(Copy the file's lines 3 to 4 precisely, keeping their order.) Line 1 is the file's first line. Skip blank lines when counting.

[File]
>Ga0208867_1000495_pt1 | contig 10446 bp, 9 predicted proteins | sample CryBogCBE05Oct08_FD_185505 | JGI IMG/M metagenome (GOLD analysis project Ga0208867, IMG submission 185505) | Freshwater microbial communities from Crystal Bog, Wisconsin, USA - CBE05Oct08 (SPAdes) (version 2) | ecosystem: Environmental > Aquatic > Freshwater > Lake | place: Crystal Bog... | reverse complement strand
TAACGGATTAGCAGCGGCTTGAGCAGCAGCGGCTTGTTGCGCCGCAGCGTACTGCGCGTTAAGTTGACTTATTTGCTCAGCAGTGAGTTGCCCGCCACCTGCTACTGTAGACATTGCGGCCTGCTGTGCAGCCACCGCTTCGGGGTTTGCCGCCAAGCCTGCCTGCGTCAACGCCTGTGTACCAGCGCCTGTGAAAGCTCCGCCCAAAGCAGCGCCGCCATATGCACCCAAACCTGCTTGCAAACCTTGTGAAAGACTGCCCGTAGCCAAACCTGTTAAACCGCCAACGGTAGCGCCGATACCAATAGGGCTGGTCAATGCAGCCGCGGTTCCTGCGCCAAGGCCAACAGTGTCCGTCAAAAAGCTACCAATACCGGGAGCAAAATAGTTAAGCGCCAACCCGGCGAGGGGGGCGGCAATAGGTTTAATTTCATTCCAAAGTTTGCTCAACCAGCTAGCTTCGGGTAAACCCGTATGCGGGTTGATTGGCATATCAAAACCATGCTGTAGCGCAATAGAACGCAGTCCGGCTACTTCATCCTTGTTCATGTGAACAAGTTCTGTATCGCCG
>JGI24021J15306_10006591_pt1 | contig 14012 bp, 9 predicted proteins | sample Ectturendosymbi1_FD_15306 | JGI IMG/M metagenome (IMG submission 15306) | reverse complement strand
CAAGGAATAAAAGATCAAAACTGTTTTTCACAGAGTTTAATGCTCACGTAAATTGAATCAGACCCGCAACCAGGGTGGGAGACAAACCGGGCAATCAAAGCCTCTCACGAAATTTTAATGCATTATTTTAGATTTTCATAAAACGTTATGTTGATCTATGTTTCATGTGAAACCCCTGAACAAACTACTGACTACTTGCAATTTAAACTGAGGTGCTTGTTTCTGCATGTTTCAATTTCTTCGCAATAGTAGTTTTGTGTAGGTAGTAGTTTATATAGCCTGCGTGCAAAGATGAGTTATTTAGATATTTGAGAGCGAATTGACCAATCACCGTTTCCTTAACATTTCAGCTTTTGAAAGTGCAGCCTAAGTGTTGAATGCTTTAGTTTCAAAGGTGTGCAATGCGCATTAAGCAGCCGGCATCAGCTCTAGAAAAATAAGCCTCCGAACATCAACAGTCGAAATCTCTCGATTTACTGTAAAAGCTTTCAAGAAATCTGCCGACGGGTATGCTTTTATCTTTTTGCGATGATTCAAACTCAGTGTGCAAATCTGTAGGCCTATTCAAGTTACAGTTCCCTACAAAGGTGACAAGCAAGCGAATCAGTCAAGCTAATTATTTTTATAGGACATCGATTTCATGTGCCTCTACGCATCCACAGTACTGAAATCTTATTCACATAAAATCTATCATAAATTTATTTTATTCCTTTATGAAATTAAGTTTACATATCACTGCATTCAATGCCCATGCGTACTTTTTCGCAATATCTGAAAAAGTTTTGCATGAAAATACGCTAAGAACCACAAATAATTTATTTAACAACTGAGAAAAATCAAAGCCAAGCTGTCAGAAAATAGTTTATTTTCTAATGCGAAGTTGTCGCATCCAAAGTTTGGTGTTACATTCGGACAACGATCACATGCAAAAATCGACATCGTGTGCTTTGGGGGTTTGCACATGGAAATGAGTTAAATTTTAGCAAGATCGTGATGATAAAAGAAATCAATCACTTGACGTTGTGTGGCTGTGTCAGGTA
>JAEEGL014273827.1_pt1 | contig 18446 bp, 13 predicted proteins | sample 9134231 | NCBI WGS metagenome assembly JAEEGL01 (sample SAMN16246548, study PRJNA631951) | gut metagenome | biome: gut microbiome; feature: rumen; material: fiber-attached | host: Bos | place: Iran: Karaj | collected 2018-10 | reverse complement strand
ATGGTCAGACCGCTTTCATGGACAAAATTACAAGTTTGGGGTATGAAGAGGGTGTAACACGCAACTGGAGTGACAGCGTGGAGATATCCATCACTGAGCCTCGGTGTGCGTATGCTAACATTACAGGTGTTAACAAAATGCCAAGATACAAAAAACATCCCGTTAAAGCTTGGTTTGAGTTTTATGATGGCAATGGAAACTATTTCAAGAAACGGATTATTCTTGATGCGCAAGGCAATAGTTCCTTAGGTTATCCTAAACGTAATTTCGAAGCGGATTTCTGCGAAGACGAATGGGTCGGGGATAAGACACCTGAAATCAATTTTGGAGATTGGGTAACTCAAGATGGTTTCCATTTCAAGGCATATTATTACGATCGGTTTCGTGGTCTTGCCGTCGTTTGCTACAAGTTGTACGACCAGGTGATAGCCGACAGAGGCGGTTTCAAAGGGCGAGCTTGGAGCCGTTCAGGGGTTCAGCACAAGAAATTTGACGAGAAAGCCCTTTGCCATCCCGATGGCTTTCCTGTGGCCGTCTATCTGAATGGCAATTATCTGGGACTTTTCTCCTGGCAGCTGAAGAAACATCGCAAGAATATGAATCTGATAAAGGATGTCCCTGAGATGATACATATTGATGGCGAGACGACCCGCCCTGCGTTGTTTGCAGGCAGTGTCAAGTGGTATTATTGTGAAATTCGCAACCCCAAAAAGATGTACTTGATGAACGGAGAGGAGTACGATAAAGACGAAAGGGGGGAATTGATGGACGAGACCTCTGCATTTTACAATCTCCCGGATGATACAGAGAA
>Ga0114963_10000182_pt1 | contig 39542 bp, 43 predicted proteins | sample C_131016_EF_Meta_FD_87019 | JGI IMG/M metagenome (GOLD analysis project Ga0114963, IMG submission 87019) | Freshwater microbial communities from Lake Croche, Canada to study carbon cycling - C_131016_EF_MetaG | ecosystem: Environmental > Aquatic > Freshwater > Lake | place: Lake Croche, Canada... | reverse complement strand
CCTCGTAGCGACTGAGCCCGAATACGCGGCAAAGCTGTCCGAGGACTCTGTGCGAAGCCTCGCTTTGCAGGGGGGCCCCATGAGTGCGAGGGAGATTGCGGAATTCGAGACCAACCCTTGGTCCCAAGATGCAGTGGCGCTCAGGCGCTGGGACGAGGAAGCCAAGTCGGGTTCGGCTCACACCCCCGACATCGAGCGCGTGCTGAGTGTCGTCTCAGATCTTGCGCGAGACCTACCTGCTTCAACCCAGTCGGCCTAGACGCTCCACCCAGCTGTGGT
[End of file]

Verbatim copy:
>JGI24021J15306_10006591_pt1 | contig 14012 bp, 9 predicted proteins | sample Ectturendosymbi1_FD_15306 | JGI IMG/M metagenome (IMG submission 15306) | reverse complement strand
CAAGGAATAAAAGATCAAAACTGTTTTTCACAGAGTTTAATGCTCACGTAAATTGAATCAGACCCGCAACCAGGGTGGGAGACAAACCGGGCAATCAAAGCCTCTCACGAAATTTTAATGCATTATTTTAGATTTTCATAAAACGTTATGTTGATCTATGTTTCATGTGAAACCCCTGAACAAACTACTGACTACTTGCAATTTAAACTGAGGTGCTTGTTTCTGCATGTTTCAATTTCTTCGCAATAGTAGTTTTGTGTAGGTAGTAGTTTATATAGCCTGCGTGCAAAGATGAGTTATTTAGATATTTGAGAGCGAATTGACCAATCACCGTTTCCTTAACATTTCAGCTTTTGAAAGTGCAGCCTAAGTGTTGAATGCTTTAGTTTCAAAGGTGTGCAATGCGCATTAAGCAGCCGGCATCAGCTCTAGAAAAATAAGCCTCCGAACATCAACAGTCGAAATCTCTCGATTTACTGTAAAAGCTTTCAAGAAATCTGCCGACGGGTATGCTTTTATCTTTTTGCGATGATTCAAACTCAGTGTGCAAATCTGTAGGCCTATTCAAGTTACAGTTCCCTACAAAGGTGACAAGCAAGCGAATCAGTCAAGCTAATTATTTTTATAGGACATCGATTTCATGTGCCTCTACGCATCCACAGTACTGAAATCTTATTCACATAAAATCTATCATAAATTTATTTTATTCCTTTATGAAATTAAGTTTACATATCACTGCATTCAATGCCCATGCGTACTTTTTCGCAATATCTGAAAAAGTTTTGCATGAAAATACGCTAAGAACCACAAATAATTTATTTAACAACTGAGAAAAATCAAAGCCAAGCTGTCAGAAAATAGTTTATTTTCTAATGCGAAGTTGTCGCATCCAAAGTTTGGTGTTACATTCGGACAACGATCACATGCAAAAATCGACATCGTGTGCTTTGGGGGTTTGCACATGGAAATGAGTTAAATTTTAGCAAGATCGTGATGATAAAAGAAATCAATCACTTGACGTTGTGTGGCTGTGTCAGGTA